Arts and Humanities

Ackland returns art to rightful heirs

The museum is the first in the U.S. to restore a piece taken from a renowned Jewish art collector in World War II.

Raphaël Falk and Katie Ziglar shake hands in front of framed artwork;
Raphaël Falk, the great nephew of Armand Isaac Dorville, the original owner, shakes hands with Ackland Art Museum director Katie Ziglar during the ceremony. Falk traveled from France to acquire the painting. (Johnny Andrews/UNC-Chapel Hill)

After 80 years, a historic painting has been returned to its rightful heirs thanks to the Ackland Art Museum.

On Jan. 16, the museum completed its restitution of “The Studio of Thomas Couture” at a small ceremony, returning the painting to the estate of renowned Jewish art collector Armand Isaac Dorville (1875-1941). The Ackland is the first U.S. art museum to return a work to Dorville’s heirs.

Raphaël Falk, an heir to the estate, traveled to Chapel Hill from France to represent the family in receiving the artwork.

“I feel very proud,” said museum director, Katie Ziglar. “The painting will never leave us entirely. It will always be part of our legacy and that of so many people who are UNC graduates. At the same time, it’s wonderful to know that it is going back to France and will be part of the initiative to bring Dorville’s collection back together again.”

Visitor takes photo of "The Studio of Thomas Couture" on their phone.

(Johnny Andrews/UNC-Chapel Hill)

The painting, which depicts a nude male figure modeling for an art class, once belonged to Dorville, a lawyer from Paris. After Dorville’s death in 1941, his collection of over 450 works passed to family members and was subsequently sold at auction in 1942 to raise funds for the family to flee persecution. Due to antisemitic policies introduced by the Germans and the Vichy regime in France, Dorville’s heirs did not receive compensation for the sale, and Dorville’s sister, along with her two daughters and two granddaughters, were deported to Auschwitz and murdered.

Nothing is known of the provenance of “The Studio of Thomas Couture” from its sale in 1942 to its purchase from a French dealer in 1972 by the Ackland, where it stayed for over 50 years.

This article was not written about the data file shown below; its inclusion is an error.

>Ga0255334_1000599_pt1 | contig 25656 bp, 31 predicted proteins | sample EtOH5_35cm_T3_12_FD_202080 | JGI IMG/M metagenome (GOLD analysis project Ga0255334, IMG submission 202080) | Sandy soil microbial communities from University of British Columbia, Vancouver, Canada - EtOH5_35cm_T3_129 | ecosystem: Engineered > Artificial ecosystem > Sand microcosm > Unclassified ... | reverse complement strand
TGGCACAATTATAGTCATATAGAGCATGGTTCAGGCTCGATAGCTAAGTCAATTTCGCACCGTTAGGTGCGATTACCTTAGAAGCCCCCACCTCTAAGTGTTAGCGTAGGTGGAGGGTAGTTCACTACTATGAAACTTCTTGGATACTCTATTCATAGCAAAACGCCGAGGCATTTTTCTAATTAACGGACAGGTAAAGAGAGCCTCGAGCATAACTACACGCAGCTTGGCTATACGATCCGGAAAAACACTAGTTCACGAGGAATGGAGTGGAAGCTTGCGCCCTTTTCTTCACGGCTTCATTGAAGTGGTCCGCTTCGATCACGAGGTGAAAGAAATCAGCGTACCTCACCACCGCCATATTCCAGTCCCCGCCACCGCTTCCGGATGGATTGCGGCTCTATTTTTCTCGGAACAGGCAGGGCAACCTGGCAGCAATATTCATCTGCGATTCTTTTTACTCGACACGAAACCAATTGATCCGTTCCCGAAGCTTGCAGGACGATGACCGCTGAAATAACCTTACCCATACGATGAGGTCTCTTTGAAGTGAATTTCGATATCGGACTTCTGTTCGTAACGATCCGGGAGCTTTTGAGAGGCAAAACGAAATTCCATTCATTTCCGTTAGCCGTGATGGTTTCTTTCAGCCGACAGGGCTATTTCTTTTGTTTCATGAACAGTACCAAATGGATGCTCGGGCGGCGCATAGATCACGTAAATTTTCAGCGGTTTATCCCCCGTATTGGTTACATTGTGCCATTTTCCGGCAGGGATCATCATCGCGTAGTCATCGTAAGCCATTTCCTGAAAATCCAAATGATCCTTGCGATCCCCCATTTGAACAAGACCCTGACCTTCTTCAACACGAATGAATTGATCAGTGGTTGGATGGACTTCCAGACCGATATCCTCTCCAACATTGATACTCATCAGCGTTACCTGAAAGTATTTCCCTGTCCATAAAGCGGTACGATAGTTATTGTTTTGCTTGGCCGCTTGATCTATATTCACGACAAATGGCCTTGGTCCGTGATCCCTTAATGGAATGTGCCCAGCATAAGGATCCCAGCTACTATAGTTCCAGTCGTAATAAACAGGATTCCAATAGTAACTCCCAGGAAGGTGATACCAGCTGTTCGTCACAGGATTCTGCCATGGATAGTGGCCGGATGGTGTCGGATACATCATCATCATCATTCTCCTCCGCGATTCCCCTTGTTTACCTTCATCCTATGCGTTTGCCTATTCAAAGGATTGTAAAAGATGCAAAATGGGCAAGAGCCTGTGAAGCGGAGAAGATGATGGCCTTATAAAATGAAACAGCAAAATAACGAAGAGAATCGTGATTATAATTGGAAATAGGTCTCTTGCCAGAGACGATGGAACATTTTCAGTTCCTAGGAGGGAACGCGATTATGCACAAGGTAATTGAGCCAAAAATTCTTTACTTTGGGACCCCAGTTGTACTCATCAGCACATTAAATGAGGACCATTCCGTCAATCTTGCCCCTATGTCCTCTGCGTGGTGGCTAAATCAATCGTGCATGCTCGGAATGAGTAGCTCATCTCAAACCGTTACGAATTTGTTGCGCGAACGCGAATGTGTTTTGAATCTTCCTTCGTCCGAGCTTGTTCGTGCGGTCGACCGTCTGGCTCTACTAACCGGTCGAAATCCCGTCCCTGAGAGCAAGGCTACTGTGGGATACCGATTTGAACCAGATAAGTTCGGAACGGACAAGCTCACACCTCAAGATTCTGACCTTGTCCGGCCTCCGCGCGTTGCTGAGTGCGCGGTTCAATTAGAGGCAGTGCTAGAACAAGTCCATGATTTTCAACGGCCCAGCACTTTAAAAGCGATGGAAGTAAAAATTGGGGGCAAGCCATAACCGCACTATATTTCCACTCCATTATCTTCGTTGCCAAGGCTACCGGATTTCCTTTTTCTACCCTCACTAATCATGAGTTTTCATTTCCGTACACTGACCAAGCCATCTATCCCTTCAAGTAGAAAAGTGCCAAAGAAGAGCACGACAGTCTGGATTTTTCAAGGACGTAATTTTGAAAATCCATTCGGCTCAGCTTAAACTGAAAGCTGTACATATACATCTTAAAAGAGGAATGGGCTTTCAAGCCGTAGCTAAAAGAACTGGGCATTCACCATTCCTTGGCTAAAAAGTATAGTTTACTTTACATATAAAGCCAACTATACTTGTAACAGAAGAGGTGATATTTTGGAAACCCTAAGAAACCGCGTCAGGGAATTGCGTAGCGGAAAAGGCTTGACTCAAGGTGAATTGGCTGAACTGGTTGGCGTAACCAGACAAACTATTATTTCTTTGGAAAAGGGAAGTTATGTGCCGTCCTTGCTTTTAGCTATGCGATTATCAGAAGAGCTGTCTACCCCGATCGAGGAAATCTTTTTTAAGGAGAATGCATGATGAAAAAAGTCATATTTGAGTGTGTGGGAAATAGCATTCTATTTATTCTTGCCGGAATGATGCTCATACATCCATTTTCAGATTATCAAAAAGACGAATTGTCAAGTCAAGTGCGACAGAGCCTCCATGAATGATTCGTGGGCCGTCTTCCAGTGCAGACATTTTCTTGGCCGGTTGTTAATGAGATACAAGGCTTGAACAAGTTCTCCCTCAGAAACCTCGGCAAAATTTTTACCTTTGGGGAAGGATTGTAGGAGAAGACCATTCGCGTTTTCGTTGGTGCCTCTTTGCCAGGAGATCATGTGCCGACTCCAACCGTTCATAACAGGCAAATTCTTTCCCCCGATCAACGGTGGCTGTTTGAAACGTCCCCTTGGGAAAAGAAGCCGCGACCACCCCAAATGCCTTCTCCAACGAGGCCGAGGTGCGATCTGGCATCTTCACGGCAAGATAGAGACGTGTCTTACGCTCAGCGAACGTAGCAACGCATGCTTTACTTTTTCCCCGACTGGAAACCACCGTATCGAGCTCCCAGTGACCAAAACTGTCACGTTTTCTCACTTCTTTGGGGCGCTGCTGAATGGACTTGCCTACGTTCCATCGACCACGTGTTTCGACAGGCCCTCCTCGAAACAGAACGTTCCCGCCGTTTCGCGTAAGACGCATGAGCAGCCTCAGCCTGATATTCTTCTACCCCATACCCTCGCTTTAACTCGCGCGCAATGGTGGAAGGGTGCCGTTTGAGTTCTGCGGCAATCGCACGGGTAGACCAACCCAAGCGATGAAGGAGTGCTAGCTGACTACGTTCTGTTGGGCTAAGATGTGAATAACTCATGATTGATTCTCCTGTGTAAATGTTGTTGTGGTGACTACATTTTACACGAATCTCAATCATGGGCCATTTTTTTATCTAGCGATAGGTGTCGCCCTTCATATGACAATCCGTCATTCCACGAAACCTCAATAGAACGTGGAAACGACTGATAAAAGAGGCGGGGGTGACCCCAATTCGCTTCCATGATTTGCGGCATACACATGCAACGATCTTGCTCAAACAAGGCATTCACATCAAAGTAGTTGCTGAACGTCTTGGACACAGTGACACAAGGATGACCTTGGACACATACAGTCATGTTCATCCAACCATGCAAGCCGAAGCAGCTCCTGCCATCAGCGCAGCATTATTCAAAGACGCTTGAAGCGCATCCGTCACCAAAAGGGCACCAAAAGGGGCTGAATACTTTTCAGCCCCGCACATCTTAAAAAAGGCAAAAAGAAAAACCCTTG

Dana Cowen, a curator at Ackland, spoke to the impact the piece has had on the Carolina student body over those five decades.

“Since the subject matter [of the painting] has to do with students learning from their teacher, it has been featured in exhibitions with that in mind,” Cowen said. “In that way, it has helped students understand the process of how artists worked in 19th century Paris.”

Alongside Falk at the restitution ceremony was art historian Éléonore Delabre, whose work focuses on researching and returning works of art that were looted from Jewish families during World War II. Cowen and Ziglar say Delabre’s work was instrumental in making sure “The Studio of Thomas Couture” was returned to the right hands.

Raphael Falk stands next to painting wearing suit and speaking to audience while reading his speech from iPhone.

Raphaël Falk, speaks to those in attendance. (Johnny Andrews/UNC-Chapel Hill)

“This restitution is very special because we actually have an heir here, along with an art historian who did essential research on the provenance of the painting,” Ziglar said. “That’s not always the case, and they could have just requested that we pack up the piece and send it their way. But it’s so special that these two took the time, energy and effort to be with us for this transition.”

And how might Dorville feel knowing that pieces of his stolen collection are finally back with his family?

“I think he would be glad to see us thinking about him,” Falk said. “We’re still trying to do our best to get his whole collection back together. It’s going to be very difficult, but we’re just beginning, and we will pass on this task to our children.”